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[424] wrote to President Davis, from ‘Camp Orange,’ on the 8th of August, thanking him for his efforts to supply the wants of his army, commending the proclamation he had issued to the people, and hoping that would ‘stir up their virtue . . . that they may see their duty and perform it;’ cheerfully and hopefully adding, ‘Nothing is wanted but that their fortitude should equal their bravery to insure the success of our cause. We must expect reverses, even defeats. They are sent to teach us wisdom and prudence, to call forth greater energies, and to prevent our falling into greater disasters. Our people have only to be true and united, to bear manfully the misfortunes incident to war, and all will come right in the end.’ After mentioning the proneness of men to censure those who do not meet their expectations, Lee said: ‘The general remedy for the want of success in a military commander is removal. This is natural, and, in many instances, proper. For, no matter what may be the ability of an officer, if he loses the confidence of his troops, disaster must sooner or later ensue.’

The general commanding further stated, that since his return from Pennsylvania he had been intending to propose that another commander should be selected for his army; he had noted the discontent of the newspapers at the result of his campaign; did not know how far such feeling might exist in the army, as he had had no evidence of it from officers or men, but it was fair to suppose that it did exist, and, as success is a necessity, nothing should be risked to secure it. He continued:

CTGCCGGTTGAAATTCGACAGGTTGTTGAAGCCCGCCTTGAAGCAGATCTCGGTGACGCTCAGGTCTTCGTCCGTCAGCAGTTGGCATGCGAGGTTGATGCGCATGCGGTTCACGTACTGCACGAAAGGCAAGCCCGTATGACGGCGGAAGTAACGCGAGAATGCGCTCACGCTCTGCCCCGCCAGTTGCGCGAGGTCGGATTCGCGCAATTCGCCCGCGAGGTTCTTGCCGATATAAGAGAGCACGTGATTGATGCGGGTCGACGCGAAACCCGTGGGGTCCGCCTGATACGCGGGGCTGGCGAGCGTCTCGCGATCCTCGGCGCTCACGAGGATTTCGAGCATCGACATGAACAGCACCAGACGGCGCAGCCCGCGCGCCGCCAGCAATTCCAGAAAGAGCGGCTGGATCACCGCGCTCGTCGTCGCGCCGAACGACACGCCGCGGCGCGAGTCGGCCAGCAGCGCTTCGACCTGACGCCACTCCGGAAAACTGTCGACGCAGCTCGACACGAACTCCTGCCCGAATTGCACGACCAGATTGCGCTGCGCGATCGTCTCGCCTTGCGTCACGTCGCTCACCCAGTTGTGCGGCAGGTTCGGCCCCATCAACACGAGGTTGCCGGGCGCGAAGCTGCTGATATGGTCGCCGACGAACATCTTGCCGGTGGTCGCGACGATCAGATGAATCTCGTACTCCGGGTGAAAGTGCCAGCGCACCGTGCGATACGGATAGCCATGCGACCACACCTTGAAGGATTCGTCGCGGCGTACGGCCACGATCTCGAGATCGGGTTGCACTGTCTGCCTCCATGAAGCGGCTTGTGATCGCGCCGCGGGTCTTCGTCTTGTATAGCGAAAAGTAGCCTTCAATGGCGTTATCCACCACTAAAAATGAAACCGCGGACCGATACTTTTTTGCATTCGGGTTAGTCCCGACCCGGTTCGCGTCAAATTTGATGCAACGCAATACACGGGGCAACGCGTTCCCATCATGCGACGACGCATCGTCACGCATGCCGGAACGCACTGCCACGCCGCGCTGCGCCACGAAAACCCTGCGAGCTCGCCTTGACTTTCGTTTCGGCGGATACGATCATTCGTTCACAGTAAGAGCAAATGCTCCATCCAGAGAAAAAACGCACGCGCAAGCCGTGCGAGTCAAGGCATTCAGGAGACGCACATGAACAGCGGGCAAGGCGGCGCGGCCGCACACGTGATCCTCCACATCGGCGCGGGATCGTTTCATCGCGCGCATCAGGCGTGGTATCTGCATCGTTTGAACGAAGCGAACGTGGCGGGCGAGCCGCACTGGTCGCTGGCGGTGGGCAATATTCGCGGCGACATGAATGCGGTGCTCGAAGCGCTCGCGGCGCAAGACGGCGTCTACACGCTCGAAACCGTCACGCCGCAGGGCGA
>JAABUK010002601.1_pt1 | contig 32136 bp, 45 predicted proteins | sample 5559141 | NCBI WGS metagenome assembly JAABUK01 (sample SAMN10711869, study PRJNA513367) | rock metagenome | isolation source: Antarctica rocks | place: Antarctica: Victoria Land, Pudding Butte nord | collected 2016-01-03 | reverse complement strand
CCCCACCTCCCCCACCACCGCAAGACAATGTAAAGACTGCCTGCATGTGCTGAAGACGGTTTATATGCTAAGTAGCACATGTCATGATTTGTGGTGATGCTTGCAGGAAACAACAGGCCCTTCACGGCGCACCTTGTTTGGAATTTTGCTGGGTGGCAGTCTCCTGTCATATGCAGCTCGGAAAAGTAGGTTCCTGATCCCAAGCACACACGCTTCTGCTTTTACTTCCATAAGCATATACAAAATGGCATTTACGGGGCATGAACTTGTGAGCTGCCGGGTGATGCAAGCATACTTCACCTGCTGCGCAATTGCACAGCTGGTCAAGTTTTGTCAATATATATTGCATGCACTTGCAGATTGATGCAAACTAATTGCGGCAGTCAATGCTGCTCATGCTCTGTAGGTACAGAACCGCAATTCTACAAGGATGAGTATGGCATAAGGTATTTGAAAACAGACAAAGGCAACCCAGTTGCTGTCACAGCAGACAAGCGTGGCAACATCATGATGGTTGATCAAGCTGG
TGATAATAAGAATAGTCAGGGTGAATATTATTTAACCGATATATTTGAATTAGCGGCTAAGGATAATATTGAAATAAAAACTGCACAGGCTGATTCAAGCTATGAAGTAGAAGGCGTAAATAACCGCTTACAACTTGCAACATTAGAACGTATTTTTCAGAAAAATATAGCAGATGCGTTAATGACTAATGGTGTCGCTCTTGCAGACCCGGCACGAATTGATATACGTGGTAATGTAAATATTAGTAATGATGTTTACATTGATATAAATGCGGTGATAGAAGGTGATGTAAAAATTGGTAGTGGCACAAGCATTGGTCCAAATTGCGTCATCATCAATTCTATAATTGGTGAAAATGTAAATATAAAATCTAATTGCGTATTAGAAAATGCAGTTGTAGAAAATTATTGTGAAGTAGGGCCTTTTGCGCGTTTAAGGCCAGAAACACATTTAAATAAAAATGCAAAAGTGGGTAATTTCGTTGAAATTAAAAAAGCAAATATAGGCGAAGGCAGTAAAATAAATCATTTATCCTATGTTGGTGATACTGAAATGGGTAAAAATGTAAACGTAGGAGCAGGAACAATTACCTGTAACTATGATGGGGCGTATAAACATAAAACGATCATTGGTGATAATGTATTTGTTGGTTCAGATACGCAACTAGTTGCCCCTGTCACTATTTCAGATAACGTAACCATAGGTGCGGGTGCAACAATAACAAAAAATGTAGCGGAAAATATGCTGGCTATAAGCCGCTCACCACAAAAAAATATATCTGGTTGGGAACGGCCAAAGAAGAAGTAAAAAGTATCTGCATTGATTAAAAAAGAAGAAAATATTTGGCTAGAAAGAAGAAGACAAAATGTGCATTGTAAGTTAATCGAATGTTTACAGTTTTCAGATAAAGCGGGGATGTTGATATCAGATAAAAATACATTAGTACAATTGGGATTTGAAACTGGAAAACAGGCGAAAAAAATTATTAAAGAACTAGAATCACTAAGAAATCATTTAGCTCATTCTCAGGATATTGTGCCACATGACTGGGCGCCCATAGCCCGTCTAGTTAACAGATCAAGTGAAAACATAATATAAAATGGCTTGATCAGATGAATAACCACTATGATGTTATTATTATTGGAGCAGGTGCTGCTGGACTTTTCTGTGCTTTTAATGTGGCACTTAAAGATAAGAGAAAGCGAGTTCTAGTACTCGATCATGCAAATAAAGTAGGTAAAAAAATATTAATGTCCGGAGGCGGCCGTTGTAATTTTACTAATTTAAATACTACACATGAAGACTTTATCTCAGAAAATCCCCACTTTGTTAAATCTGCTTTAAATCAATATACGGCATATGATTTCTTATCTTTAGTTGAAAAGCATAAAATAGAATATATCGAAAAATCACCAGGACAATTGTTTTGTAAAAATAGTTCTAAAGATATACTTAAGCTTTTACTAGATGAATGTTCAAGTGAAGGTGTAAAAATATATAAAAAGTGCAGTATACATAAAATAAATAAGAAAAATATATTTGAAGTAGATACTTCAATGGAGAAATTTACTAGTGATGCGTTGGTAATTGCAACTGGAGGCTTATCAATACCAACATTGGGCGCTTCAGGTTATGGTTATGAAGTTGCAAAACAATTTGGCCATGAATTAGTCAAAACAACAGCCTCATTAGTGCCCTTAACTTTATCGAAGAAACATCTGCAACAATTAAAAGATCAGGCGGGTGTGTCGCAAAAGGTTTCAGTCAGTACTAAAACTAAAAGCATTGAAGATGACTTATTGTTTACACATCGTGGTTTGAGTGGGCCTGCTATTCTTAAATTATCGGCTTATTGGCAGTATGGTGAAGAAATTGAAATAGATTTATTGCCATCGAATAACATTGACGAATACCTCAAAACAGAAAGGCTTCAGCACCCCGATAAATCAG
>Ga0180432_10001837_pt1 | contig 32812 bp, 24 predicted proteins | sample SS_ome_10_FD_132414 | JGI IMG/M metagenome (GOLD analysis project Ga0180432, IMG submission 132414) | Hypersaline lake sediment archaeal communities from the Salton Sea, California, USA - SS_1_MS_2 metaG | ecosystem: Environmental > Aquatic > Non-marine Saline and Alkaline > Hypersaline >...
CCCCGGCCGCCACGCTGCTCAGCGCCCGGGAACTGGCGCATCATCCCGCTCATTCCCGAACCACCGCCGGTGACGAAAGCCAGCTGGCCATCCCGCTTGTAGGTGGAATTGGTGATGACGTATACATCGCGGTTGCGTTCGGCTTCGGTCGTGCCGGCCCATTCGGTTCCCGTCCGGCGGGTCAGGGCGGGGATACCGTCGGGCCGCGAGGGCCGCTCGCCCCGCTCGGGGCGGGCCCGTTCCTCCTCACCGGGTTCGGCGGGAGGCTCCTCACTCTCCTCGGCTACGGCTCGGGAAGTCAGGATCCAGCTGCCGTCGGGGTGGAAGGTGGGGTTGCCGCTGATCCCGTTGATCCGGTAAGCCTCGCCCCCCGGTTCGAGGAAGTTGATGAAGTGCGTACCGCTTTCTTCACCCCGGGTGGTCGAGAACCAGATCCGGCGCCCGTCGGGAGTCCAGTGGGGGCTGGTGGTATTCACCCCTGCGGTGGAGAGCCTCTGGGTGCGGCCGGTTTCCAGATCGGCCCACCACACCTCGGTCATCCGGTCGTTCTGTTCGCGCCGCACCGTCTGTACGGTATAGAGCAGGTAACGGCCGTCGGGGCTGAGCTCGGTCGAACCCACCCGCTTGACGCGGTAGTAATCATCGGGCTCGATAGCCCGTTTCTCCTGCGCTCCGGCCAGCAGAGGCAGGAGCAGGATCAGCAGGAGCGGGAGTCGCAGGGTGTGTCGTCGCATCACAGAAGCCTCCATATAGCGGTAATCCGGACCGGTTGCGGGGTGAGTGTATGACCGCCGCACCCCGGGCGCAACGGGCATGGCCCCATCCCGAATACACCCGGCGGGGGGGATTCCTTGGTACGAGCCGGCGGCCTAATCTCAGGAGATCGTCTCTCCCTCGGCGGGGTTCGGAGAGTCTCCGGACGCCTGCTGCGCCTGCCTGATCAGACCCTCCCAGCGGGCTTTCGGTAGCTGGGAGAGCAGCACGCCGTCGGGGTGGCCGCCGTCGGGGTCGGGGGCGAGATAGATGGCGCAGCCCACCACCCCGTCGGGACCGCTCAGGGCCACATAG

I therefore, in all sincerity, request Your Excellency to supply my place. I do this with the more earnestness because no one is more aware than myself of my inabilities for the duties of my position. I cannot even accomplish what I myself desire. How can I fulfill the expectations of others? In addition, I sensibly feel the growing failure of my bodily strength. I have not yet recovered from the attack I experienced the past spring. I am becoming more and more incapable of exertion, and am thus prevented from making the personal examinations and giving the personal supervision to the operations in the field which I feel necessary. I am so dull that in making use of the eyes of others I am frequently misled. Everything, therefore, points to the advantages to be derived from a new commander, and I the more anxiously urge the matter upon Your Excellency from my belief that a younger and abler man than myself can readily be obtained. I know that he will have as gallant and brave an army as ever existed to second his efforts, and it would be the happiest day of my life to see at its head a worthy leader—one that could accomplish more than I could perform and all that I have

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